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This article is from the Encyclopedia of North Carolina edited by William S. Powell. Copyright © 2006 by the University of North Carolina Press. Used by permission of the publisher. For personal use and not for further distribution. Please submit permission requests for other use directly to the publisher.

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Rockfish, Battle of

by Beverly Tetterton, 2006

Battle of Rockfish, NC Historical Marker F-7. Image courtesy of the North Carolina Office of Archives & History. The Revolutionary War engagement called the Battle of Rockfish took place on 2 Aug. 1781 at Rockfish Creek, about one mile south of the present town of Wallace in Duplin County. Earlier that year, on 28 January, a British force led by Maj. James H. Craig had taken possession of the nearby port and town of Wilmington. Under his command were 18 vessels with a full supply of provisions and munitions and 400 regular troops, artillery, and dragoons. Craig used Wilmington as a base from which to foray into the countryside, arresting Whigs and enlisting Loyalists. In the early summer, he issued a proclamation that all men in the surrounding counties were British subjects and must enroll as Loyalist militia. Those who did not do so by 1 August would be harassed and their property seized and sold. On the last day of grace, Craig began to march through the eastern counties.

At Rockfish Creek, he encountered a Whig militia that was ready to contest his passage. Craig advanced with approximately 500 troops and attacked. Sources tell conflicting stories of the battle, although clearly the British prevailed. Craig, with 60 horses and 2 infantry companies, probably was able to encircle the Patriots and surprise them. Half of the Patriots fled before they had a chance to fire their weapons, which apparently were in short supply. It was reported that approximately 30 or 40 Patriots were taken prisoner.

Although the victor at Rockfish, Craig was forced to retreat after 17 Oct. 1781, when Lord Charles Cornwallis surrendered to Gen. George Washington at Yorktown, Va. Craig destroyed any guns, munitions, and supplies that he could not take with him and sailed with his troops to Charles Towne (Charleston, S.C.).


Dan L. Morrill, Southern Campaigns of the American Revolution (1992).

John S. Pancake, This Destructive War: The British Campaign in the Carolinas, 1780-1782 (1985).

Image Credit:

Battle of Rockfish, NC Historical Marker F-7. Image courtesy of the North Carolina Office of Archives & History. Available from April 11, 2016).

Origin - location: 



A large celebration of the Rockfish battle is coming and it would be great to supply that celebration with names of all our soldiers from this area.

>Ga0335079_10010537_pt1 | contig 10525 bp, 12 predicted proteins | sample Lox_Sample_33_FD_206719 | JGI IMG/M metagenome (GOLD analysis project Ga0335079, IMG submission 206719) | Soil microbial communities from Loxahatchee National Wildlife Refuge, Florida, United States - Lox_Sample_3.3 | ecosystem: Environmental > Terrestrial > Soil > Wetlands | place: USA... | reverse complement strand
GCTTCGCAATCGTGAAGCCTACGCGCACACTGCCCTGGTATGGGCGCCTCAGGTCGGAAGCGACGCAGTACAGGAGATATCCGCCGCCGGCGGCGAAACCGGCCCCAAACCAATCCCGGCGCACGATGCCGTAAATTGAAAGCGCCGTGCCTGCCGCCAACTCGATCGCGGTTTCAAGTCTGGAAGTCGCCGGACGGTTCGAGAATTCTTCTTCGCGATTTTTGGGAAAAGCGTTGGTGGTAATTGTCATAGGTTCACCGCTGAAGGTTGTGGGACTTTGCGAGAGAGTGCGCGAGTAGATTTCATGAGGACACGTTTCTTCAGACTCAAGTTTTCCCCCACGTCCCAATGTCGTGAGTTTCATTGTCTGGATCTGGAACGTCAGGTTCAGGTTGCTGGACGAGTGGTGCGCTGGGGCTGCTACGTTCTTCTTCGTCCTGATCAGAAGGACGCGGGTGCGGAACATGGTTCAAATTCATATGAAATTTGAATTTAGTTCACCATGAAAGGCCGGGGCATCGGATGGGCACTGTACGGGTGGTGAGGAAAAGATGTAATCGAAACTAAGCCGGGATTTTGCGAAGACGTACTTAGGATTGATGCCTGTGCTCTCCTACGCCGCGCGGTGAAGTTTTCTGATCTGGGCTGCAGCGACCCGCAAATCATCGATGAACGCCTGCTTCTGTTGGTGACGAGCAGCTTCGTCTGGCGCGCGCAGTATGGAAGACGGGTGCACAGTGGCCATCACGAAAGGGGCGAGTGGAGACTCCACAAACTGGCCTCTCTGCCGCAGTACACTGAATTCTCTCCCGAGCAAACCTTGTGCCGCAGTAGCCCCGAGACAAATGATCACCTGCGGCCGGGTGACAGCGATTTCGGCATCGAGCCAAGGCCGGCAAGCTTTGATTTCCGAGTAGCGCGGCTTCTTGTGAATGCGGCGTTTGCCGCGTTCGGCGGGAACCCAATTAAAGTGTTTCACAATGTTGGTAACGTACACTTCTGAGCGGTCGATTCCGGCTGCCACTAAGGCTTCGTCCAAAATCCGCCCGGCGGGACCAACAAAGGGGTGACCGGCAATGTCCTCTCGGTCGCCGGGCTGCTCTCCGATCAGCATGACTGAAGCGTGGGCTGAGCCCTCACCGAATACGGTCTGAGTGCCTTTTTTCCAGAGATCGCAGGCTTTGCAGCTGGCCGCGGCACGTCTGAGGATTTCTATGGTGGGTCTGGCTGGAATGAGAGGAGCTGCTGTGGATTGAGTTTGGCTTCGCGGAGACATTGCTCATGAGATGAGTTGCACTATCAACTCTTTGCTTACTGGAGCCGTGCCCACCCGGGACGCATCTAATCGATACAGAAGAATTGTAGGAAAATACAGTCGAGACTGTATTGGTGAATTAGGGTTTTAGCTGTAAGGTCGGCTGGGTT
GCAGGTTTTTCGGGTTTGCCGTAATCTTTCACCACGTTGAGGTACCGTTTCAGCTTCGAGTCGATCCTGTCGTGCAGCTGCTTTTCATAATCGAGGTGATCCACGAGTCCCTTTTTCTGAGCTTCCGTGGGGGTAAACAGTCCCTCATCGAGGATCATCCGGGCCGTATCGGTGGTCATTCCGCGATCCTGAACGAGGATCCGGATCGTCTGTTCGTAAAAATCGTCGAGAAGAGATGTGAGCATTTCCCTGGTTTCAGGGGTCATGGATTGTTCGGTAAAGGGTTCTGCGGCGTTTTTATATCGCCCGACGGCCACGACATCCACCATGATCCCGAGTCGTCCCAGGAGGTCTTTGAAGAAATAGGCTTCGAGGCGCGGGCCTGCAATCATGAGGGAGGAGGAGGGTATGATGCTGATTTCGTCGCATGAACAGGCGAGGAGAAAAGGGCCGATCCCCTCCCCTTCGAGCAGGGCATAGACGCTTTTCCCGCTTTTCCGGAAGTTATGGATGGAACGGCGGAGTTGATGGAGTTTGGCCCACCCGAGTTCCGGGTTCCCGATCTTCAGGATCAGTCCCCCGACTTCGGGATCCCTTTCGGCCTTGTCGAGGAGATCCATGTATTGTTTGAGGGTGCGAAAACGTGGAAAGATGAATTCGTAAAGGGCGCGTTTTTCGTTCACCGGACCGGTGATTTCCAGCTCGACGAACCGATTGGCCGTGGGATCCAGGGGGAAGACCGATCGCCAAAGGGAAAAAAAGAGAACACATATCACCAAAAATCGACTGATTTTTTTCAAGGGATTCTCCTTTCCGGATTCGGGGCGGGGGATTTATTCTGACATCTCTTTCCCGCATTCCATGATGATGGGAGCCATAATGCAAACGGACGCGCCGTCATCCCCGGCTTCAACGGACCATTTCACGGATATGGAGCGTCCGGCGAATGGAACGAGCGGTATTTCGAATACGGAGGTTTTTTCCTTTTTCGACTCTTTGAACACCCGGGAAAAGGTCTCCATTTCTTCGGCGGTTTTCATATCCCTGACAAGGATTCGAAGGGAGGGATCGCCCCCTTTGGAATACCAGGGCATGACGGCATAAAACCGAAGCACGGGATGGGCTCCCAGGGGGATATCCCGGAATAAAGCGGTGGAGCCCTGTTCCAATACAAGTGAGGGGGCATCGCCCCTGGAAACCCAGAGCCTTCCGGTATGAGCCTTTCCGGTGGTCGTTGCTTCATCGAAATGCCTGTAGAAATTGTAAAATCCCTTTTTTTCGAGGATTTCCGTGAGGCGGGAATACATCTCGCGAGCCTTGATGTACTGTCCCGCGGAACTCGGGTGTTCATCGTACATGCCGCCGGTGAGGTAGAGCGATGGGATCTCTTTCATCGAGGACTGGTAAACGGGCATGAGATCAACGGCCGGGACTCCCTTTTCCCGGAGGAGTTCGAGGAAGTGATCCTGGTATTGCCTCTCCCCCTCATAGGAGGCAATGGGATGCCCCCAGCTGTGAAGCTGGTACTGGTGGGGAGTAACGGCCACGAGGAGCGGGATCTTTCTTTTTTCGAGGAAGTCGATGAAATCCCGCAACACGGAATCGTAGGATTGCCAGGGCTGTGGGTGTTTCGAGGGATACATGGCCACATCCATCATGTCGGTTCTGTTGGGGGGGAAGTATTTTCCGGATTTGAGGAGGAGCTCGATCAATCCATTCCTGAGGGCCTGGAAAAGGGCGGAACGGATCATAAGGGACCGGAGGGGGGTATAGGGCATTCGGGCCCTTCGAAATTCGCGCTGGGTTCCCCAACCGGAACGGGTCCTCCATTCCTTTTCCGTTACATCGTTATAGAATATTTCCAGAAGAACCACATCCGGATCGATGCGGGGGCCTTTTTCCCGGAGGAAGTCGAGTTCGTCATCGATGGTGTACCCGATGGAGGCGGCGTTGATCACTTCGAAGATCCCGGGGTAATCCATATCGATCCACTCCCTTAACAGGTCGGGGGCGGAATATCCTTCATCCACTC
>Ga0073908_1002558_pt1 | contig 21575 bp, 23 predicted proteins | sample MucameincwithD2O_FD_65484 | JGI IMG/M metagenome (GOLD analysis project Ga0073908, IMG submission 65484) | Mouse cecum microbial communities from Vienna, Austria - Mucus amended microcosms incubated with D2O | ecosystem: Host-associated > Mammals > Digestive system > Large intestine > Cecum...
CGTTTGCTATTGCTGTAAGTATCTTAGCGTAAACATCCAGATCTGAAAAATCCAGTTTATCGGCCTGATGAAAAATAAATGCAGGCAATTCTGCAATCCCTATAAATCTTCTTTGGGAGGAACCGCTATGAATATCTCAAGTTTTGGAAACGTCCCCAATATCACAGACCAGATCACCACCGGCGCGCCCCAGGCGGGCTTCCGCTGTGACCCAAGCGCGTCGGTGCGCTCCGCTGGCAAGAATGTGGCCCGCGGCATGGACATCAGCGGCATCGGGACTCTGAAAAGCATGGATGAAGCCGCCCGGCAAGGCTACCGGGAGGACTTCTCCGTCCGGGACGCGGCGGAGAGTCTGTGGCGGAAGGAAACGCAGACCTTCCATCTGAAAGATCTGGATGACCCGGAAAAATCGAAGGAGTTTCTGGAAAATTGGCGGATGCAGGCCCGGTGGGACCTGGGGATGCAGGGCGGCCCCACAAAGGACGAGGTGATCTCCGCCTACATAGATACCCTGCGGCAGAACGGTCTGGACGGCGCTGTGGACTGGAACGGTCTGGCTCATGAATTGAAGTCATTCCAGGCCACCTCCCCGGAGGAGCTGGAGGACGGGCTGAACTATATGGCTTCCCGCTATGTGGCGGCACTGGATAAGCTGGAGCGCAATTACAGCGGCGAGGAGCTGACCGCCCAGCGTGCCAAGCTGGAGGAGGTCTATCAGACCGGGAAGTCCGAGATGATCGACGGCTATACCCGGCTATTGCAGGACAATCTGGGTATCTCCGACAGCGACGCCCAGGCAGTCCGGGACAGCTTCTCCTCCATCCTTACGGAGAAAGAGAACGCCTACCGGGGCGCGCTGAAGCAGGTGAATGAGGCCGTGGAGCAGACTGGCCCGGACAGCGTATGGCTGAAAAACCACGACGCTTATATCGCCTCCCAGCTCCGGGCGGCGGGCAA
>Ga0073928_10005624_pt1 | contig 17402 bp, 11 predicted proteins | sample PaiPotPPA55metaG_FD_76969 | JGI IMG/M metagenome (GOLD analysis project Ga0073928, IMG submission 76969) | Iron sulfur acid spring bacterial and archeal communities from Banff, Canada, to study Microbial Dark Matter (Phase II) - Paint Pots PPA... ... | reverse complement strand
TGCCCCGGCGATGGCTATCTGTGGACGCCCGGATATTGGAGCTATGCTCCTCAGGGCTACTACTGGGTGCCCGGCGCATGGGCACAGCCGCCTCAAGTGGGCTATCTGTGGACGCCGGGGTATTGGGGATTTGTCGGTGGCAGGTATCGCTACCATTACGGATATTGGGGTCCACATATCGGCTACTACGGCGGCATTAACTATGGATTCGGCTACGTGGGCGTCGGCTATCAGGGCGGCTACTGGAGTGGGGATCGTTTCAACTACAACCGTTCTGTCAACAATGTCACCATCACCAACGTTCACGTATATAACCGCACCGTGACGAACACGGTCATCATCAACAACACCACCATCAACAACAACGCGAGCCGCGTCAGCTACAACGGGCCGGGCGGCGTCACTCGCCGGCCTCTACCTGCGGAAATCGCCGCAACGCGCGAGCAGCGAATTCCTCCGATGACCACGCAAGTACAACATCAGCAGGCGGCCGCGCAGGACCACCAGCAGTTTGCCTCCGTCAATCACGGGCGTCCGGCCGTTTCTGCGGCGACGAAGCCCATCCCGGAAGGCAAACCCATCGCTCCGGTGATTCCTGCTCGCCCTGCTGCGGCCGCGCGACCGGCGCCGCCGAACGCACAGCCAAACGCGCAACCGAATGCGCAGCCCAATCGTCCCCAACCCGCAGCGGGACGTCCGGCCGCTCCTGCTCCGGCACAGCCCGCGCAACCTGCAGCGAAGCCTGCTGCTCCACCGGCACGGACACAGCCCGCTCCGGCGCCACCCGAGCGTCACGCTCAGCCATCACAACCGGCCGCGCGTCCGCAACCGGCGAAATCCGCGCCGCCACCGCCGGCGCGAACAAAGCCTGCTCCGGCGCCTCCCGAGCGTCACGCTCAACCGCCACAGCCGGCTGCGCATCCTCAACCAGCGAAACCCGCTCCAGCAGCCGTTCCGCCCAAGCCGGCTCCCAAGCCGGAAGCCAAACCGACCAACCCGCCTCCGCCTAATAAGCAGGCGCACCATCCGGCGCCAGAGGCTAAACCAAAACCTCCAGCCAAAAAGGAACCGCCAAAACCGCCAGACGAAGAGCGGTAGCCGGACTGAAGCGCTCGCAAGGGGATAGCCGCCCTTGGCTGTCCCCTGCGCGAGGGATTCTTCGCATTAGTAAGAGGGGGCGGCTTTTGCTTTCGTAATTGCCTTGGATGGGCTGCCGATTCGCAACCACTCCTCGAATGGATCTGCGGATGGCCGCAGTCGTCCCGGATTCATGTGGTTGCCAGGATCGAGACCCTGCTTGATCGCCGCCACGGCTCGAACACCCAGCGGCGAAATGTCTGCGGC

Dear Floyd,

Thank you for contacting NCpedia. You may want to contact the State Archives of North Carolina ( for more information on Rockfish Battle. You may also contact us at the Government & Heritage Library ( for any assistance.

Francesca Evans, Government & Heritage Library


in my family research, I have discovered that there is a family cemetery in Duplin County . one piece of information states that it is near Rockfish NC; the other states that it is near Wallace NC we have one picture of the family plot:
Alderman family . the DAR of NC did the grave stone for my 4th great grandfather John Alderman We are trying to find exactly where this cemetery is Can you help? thank you!!


Hello. I am the treasurer for the Alderman Historical Assoc. My husband is president and a descendant. Email me for more information. It is on Powell Page Rd in Duplin County on private land but my husband would be glad to take you there.


I am wondering who was in battle against Craig in the Rockfish battle in Wallace. Would be interesting for the history of Wallace area.


I have family from Duplin County who were in the Duplin County Militia, but I haven't seen that they were at Rockfish. I also though have family who were in the Bladen County Militia and were definitely at Rockfish - according to their pension files, they were wounded in the retreat. Bladen County was really big back in those days and my ancestors actually lived in what is today Robeson County.


I believe that the marker number is F-7 Shows on


Hi Roy,

Thank you for visiting NCpedia and letting us know about this error.  I have updated the photo caption.

Best wishes,

Kelly Agan, NC Government & Heritage Library

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